If you think that wearing bright colors makes you safer, then wear them. Go crazy. But you could be covered in LED pinwheels, and have paper streamers trailing off of you, and still get right hooked one day. Because people are simply not paying attention. When the person that cuts you off and sends you over a curb says "I never even saw you," they're not lying. They never saw you because they weren't looking. Or alternately, they just don't care. I've made direct eye contact with drivers and they still cut me off. The colors of the bike and kit make absolutely no difference whatsoever.

The best method to avoid getting run over has nothing to do with what you're wearing. Just assume everyone is out to kill you, and bear the responsibility of stopping them from doing it. Absolutely no one out there is looking out for your well-being. They're not looking for you at all.
Oh silly me. You are so right.
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Old 03-04-17, 04:35 AM
  #33  
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Originally Posted by canklecat View Post
I used the Blackburn 2'Fer as a rear helmet light. Comes with a rubber band mount that's much stouter than necessary for such a lightweight doodad. Mounts through the vents on the back of my Bell Solar road type helmet -- plenty of vents.

A "commuter" or skater type helmet would be a bit trickier. I'd use heavy duty Velcro for those. Get the kind of hook and loop tape from Velcro, 3M Command or similar stuff that's all plastic -- not fabric. I use stuff from Radio Shack that was designed to hold mobile communications devices to vehicle dashboards, so it won't budget with typical bike lights, or even my Ion Speed Pro video camera.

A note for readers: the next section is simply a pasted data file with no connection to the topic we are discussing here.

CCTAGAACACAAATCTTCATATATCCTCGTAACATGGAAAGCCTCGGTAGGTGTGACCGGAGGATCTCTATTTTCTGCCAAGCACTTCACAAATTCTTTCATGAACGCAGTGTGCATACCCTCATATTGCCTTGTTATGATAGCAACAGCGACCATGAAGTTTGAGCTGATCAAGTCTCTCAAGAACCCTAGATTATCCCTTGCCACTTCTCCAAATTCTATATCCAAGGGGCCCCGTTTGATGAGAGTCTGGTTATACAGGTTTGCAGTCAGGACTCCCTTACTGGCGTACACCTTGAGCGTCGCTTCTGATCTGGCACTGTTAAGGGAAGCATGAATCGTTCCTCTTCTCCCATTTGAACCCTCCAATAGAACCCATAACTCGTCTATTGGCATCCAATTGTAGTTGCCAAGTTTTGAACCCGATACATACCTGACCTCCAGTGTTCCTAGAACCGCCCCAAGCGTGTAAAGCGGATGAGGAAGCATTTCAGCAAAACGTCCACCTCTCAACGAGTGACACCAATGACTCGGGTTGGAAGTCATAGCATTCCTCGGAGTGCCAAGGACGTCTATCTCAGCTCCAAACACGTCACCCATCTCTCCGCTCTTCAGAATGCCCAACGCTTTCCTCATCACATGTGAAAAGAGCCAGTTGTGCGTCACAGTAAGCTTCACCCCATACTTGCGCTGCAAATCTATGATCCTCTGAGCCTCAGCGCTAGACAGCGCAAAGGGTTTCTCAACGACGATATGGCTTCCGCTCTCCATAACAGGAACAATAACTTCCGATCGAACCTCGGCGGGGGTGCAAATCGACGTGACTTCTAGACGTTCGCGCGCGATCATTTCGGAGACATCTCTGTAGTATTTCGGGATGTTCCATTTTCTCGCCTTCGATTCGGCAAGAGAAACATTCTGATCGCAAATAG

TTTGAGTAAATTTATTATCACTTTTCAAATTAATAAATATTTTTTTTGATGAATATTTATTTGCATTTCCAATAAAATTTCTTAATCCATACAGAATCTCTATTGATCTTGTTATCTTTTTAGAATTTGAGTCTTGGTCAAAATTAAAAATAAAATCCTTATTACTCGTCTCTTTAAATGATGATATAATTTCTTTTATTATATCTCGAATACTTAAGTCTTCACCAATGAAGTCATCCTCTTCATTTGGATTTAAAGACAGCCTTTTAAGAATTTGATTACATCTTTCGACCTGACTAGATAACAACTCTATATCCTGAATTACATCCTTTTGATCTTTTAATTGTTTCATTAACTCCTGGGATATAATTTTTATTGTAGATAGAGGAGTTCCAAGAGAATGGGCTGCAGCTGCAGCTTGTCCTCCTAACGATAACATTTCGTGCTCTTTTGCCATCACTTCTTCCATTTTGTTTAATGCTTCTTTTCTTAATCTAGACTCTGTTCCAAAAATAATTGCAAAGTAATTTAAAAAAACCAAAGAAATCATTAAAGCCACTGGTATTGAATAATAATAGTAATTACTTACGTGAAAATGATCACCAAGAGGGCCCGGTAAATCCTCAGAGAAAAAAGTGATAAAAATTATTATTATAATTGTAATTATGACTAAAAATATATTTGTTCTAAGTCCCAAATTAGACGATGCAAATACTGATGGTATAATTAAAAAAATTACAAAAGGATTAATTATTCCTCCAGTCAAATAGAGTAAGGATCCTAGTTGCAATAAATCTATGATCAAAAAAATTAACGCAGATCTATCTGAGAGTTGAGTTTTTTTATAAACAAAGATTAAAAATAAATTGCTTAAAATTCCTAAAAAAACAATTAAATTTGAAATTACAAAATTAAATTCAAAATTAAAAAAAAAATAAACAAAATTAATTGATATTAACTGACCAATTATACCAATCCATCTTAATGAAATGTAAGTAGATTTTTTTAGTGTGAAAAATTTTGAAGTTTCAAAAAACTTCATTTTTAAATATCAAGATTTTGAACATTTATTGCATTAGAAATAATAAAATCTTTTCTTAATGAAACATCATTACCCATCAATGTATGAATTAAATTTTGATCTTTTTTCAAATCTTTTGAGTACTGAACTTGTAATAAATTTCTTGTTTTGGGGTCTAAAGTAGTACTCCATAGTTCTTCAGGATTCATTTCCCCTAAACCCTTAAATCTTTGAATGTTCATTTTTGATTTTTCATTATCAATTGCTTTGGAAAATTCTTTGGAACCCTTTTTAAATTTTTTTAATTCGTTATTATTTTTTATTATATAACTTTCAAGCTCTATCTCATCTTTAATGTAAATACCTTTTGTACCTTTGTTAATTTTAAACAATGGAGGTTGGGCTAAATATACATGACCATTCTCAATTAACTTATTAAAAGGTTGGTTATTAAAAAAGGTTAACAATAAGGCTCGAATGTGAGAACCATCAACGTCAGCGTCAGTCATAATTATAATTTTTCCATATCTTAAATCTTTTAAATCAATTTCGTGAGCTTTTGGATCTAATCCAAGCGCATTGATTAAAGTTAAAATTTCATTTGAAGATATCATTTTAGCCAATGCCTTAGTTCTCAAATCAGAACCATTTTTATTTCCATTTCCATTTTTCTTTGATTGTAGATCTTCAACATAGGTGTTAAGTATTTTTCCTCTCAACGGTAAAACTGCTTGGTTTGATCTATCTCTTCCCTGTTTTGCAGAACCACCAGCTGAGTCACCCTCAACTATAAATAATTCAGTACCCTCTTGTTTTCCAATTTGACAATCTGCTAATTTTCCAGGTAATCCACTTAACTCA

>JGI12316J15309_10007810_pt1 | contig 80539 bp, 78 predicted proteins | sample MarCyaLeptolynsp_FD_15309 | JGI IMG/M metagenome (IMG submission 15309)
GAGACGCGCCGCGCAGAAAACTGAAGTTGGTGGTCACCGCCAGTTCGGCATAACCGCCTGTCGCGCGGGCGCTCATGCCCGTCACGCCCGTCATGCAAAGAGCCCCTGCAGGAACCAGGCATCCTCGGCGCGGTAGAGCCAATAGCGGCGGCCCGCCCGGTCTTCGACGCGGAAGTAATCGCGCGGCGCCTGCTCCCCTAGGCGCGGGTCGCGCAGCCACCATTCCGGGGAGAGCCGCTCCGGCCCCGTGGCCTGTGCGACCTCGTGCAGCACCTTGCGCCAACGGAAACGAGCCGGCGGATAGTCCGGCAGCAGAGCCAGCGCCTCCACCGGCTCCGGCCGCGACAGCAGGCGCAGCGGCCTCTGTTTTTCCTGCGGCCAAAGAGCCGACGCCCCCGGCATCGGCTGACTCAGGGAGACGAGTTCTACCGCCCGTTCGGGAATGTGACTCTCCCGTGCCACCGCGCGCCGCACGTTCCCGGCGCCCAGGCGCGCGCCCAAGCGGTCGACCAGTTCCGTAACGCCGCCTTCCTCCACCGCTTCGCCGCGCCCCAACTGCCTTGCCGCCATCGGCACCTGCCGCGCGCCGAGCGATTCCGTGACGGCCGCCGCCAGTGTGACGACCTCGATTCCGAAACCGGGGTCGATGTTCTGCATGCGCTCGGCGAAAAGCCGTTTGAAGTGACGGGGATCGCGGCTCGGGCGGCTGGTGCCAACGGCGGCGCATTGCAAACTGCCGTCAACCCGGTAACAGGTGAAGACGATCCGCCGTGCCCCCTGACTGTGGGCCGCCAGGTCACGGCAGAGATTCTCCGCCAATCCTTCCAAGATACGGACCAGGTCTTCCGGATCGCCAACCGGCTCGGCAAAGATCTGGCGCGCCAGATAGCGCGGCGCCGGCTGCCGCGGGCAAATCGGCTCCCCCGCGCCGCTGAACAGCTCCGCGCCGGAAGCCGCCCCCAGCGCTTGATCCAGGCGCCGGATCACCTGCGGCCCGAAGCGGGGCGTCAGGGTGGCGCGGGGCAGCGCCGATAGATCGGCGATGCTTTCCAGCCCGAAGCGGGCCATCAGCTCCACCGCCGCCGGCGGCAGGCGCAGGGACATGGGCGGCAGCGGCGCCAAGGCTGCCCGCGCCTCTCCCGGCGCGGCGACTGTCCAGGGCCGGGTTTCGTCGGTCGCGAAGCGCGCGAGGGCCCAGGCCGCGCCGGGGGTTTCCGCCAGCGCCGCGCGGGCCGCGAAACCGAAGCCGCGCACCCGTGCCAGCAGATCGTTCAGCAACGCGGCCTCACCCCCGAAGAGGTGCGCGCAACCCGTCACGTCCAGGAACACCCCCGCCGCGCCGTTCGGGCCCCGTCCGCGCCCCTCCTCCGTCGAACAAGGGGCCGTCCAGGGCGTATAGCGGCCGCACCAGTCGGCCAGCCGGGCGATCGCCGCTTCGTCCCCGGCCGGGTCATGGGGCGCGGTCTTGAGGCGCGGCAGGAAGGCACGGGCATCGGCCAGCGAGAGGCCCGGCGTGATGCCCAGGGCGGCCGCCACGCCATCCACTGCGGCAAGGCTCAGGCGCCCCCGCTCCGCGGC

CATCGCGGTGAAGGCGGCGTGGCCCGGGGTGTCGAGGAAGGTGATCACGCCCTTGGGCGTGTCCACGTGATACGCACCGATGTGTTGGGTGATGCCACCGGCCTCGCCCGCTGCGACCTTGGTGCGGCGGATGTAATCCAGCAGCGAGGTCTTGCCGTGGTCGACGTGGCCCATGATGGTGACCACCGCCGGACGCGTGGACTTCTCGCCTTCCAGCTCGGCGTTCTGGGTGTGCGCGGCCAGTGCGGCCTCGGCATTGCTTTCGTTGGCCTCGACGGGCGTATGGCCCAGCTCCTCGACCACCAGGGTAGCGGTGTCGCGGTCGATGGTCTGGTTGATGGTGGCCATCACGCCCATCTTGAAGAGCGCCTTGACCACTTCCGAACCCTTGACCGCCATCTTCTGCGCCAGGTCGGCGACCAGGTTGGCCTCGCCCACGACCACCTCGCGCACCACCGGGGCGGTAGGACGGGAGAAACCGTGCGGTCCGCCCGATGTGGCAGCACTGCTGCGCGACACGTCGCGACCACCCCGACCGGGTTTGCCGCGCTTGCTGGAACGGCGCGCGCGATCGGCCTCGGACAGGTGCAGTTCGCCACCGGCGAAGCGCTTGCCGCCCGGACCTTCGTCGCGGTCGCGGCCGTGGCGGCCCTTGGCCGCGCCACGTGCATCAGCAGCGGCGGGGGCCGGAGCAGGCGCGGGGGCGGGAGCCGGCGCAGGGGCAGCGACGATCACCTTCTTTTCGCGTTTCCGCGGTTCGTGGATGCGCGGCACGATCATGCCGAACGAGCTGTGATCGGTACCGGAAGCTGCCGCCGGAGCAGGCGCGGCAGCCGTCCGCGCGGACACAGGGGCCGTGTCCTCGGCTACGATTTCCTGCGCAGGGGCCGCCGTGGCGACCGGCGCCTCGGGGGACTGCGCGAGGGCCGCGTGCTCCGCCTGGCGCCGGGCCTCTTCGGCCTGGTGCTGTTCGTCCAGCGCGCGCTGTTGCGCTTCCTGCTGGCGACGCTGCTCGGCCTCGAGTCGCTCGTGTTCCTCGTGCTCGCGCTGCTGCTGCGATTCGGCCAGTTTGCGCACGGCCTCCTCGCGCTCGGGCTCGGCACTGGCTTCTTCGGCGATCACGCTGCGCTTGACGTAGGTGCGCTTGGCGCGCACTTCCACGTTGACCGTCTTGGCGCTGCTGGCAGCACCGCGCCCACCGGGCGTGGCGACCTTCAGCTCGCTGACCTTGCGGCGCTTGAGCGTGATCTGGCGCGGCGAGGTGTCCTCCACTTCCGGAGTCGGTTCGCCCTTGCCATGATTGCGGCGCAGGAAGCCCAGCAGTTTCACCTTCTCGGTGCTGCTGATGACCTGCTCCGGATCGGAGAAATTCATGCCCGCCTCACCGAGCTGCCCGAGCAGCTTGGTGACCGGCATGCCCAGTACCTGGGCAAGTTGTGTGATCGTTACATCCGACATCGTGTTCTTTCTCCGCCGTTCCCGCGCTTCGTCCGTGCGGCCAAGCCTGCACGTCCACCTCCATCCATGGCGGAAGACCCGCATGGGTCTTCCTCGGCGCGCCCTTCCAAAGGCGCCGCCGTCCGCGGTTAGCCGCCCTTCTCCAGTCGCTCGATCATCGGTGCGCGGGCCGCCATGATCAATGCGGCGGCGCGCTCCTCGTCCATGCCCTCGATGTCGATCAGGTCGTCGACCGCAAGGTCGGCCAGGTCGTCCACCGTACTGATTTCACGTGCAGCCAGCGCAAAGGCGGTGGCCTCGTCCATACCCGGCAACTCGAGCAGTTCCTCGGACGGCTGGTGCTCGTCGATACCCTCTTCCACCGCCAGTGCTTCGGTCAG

You can buy a pair of Blackburn 2'Fers on Amazon for $40. Good value in to-be-seen helmet lights.


Yup, reflective white bands. Continental calls theirs "Reflex" -- they're on the wire bead version of my Speed Ride tires, but not on the folding bead version. My Michelin Protek tires have them too.

Helps some but I'm planning to add some lights that are visible from the sides. On some group rides other riders have added some low power but very visible LEDs to their wheels and frames. It's impressive how much these enhance visibility without blinding other folks.


I get these in yellow and orange, a pair of the two colors for a buck at Dollartree. They hold pretty well. Just plastic, no fabric, etc., like some I've seen. But they don't cost $10-$15 like others.